Pictures from Cap Malheureux and the islands in the North of Mauritius: Cap Malheureux church, Gunner's Quoin (island) and Round Island.
Church at Cap Malheureux in the North of Mauritius. In the background: Gunner's Quoin.
Cap Malheureux is a village at the north end of Mauritius. It is named after the many shipwrecks that occurred off its coast.
Some people believe that it was named so by the French settlers after the conquest of the island by the British in 1810. A few months after a defeat in the naval battle of Vieux Grand Port in the Southeast of Mauritius, the British succeeded indeed in disembarking in the North of the island and in conquering quickly the whole colony in December 1810. The conquest puts an end to a century of French colonization of "Isle de France" as the French named the island. Under British rule, the island took again the name of Mauritius, which dates back from the Dutch era.
The 1815 Treaty of Paris, a peace treaty following the second abdication of Napoleon Bonaparte, formally attached Mauritius, Rodrigues and Seychelles to the British Empire. At the same time, the Reunion island returned to the French.
English became the official language of Mauritius. However, the English allow residents, including the French settlers, to keep their religions, laws, customs and languages. Twenty years later, the British abolish slavery in Mauritius. The British granted a financial compensation to the settlers and helped them to hire a large number of coolies, mostly of Indian origin, whose life was not much better than that of slaves.
Cap Malheureux is famous for the splendid panoramic view on the northern islands: Gunner's Quoin, Flat Island, Gabriel Island, Round Island and Serpent Island. Excepted for Flat island and Gabriel Island, all the other islands are legally protected nature reserves. They are not open to tourists. Some of these 5 islands may be seen from any place in the north coast of Mauritius. However, the view from Cap Malheureux is probably the nicest one. Few tourists in Mauritius miss a visit of this charming place.
The cape is occupied by a small park in the center of which the Notre Dame Auxiliatrice church stands. With its red roofs, this small church has become the emblematic landmark of Cap Malheureux. It is probably the most photographed site in Mauritius. The church retains its religious functions and the population of the village meets annually in December in the park for a friendly parish feast.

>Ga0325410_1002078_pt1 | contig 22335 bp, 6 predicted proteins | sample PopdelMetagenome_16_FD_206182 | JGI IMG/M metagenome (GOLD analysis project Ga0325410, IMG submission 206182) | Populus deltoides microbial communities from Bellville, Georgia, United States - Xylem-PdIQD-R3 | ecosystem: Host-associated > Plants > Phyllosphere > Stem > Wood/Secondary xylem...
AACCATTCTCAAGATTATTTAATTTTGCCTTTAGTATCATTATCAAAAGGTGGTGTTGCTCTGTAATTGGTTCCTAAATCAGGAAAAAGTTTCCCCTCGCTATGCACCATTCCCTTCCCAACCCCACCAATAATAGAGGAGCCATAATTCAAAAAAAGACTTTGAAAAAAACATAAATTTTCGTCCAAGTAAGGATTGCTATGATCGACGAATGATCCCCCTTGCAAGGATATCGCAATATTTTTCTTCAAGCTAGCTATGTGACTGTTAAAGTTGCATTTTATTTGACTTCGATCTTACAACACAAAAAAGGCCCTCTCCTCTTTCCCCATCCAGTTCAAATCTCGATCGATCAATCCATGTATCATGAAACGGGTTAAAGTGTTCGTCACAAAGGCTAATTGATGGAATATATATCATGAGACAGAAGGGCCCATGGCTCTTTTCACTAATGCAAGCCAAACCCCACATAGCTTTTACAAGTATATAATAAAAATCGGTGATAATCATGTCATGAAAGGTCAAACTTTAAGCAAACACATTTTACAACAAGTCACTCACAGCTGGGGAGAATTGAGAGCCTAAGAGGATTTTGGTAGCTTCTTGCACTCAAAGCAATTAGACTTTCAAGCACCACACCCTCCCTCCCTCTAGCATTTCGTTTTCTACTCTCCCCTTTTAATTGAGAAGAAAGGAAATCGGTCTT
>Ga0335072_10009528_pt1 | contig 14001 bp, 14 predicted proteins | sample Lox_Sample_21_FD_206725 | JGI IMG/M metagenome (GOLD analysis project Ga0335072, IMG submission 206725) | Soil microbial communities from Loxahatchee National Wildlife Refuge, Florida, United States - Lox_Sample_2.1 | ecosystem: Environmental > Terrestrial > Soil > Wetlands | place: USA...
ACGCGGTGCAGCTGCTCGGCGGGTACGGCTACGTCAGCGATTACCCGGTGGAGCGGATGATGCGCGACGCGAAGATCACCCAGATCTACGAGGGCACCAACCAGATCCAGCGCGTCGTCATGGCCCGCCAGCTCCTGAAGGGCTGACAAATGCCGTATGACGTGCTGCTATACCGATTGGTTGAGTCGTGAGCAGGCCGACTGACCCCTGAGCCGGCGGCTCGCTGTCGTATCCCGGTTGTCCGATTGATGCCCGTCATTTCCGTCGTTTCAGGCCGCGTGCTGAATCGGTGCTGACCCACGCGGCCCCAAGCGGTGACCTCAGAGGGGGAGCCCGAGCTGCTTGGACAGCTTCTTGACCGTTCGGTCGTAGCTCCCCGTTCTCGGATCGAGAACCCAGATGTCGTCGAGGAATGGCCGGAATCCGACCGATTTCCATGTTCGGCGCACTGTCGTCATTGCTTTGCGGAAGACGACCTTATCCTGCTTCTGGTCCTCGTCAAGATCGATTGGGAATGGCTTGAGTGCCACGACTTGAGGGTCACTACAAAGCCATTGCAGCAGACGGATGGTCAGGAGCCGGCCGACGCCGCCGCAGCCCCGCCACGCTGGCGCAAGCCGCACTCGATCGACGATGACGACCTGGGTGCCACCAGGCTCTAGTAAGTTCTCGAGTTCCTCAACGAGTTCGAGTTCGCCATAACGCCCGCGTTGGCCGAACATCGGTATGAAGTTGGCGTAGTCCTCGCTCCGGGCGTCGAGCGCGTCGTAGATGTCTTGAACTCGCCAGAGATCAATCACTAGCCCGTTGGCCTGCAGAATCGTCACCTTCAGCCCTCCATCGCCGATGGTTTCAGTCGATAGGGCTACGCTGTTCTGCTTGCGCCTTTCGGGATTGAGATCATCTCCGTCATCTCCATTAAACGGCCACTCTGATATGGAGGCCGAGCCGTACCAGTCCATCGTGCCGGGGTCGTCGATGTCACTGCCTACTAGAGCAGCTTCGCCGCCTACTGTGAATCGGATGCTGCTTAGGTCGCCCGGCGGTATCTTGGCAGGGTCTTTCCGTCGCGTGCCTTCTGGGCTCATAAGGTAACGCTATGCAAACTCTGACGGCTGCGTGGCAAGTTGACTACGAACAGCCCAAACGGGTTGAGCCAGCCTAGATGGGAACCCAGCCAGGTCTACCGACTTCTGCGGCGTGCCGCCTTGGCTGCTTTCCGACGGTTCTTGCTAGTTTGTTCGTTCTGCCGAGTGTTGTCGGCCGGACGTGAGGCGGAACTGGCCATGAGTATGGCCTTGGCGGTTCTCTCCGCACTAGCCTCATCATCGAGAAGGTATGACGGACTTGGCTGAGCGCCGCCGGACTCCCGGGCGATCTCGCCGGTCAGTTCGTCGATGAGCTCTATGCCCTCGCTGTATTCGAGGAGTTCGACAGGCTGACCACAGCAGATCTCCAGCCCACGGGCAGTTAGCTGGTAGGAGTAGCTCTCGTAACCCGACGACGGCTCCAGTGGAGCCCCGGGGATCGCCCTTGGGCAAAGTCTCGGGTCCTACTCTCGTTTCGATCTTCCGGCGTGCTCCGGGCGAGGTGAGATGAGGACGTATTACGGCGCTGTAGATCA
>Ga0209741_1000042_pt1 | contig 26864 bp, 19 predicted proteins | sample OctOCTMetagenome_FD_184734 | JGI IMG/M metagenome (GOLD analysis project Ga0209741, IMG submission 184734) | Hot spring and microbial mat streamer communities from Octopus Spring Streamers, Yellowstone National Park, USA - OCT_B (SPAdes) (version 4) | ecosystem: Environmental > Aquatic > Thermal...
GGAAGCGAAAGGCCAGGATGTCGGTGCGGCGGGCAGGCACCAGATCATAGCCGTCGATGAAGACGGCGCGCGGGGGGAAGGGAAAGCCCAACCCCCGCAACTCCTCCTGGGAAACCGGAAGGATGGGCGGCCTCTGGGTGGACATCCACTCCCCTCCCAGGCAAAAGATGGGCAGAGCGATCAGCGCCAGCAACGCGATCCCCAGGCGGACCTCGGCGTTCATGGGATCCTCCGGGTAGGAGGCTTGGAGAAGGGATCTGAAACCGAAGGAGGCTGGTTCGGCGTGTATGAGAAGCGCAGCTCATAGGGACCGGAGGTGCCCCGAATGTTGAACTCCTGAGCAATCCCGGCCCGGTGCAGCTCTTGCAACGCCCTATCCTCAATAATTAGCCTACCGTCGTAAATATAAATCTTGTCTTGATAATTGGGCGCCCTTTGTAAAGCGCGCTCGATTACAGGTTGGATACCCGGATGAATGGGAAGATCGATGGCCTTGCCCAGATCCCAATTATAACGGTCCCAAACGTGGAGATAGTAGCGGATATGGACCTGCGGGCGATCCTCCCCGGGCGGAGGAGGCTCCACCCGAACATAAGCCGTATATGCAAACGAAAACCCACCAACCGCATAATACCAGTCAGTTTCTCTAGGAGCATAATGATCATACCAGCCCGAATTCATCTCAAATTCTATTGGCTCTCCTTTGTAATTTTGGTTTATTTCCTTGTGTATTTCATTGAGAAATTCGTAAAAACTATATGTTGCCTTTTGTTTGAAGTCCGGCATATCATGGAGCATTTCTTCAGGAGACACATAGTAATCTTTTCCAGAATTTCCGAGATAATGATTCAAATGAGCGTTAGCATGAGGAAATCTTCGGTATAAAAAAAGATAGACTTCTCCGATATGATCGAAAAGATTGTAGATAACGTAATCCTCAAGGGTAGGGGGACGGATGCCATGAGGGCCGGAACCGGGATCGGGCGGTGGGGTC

As for tourists, Cap Malheureux is mainly a favorite excursion destination. It offers rather limited accommodation facilities.In the area, you find the Coin de Mire Attitude hotel and the self catering accommodations of Kuxville Beach Cottages and those of Cape Garden. Most visitors come from the nearby tourist resorts or any other place in Mauritius.
Gunner's Quoin (Coin de Mire island) in the North of Mauritius.
Gunner's Quoin is the closest island to the north coast of Mauritius. Located just 4 km. off the coast, this majestic island and its beautiful cliffs - the highest in the country - mark the landscape of a large part of the north coast. Gunner's Quoin is a 65 hectare nature reserve that is not open to tourists.
Further away, about ten kilometers off the coast, Flat Island and Gabriel Island are accessible to tourists. They are classical destinations of boat tours or picnic in the North of Mauritius. The lagoon that separates and surrounds both islands is an ideal spot for snorkeling. The area has also a few famous scuba diving sites. Flat Island hosts one of two lighthouses of the country.
The other main destinations of boat or catamaran tours in Mauritius are Ile aux Cerfs on the east coast and the Morne Brabant lagoon (including Ile aux Bénitiers) on the west coast. The south coast of Mauritius is wilder and is not appropriate to diving in most cases.
Silhouette of Serpent Island and Round Island, off the north coast of Mauritius - a photo taken from Cap Malheureux.
Serpent Island (31 ha) and Round Island (214 ha) are nature reserves located a bit more than twenty kilometers off the north coast of Mauritius. Both are bird sanctuaries.
They were able to retain parts of their original fauna and flora thanks to the relative distance to main coasts. They are strictly forbidden to tourists due to the high sensitivity of these ecosystems to external elements.
With an area of 214 ha and a highest point of 280 m. above the mean sea level, Round Island - the island in the center of the photo - is the second largest offshore island of Mauritius. It is also one of the largest rodent-free tropical high islands.
Round Island is a semicircular islet (rather than as its name suggests). It is worldwide famous for its rich flora and fauna. It is home to several endemic species like Keel Scale Boa (a non-venomous snake) and Gunthers Gecko (a very rare lizard). Some animal or plant species from Round Island such as Telfair Skink and, in a larger scale, Bottle Palm have been reintroduced to Mauritius main island where they were almost extinct.
Round Island is under the joint management of the Mauritius Department of National Parks and the NGO Mauritian Wildlife Foundation, which is also in charge of Ile aux Aigrettes in the South of Mauritius. The most reliable access to the island is by helicopter. A field station has been set in the island. Guards continuously care for conservation and preservation of the endangered species.
Serpent Island is the most remote and inaccessible of the five northern islets of Mauritius. Despite its name (Serpent is the French word meaning snake), it does not contain reptiles in contrast to Round Island. Serpent Island is dome-shaped and has a circular base. Its steep slopes make it almost inaccessible to people.
Much of these two islands are covered with bare rocks. There is nearly no vegetation on Serpent Island.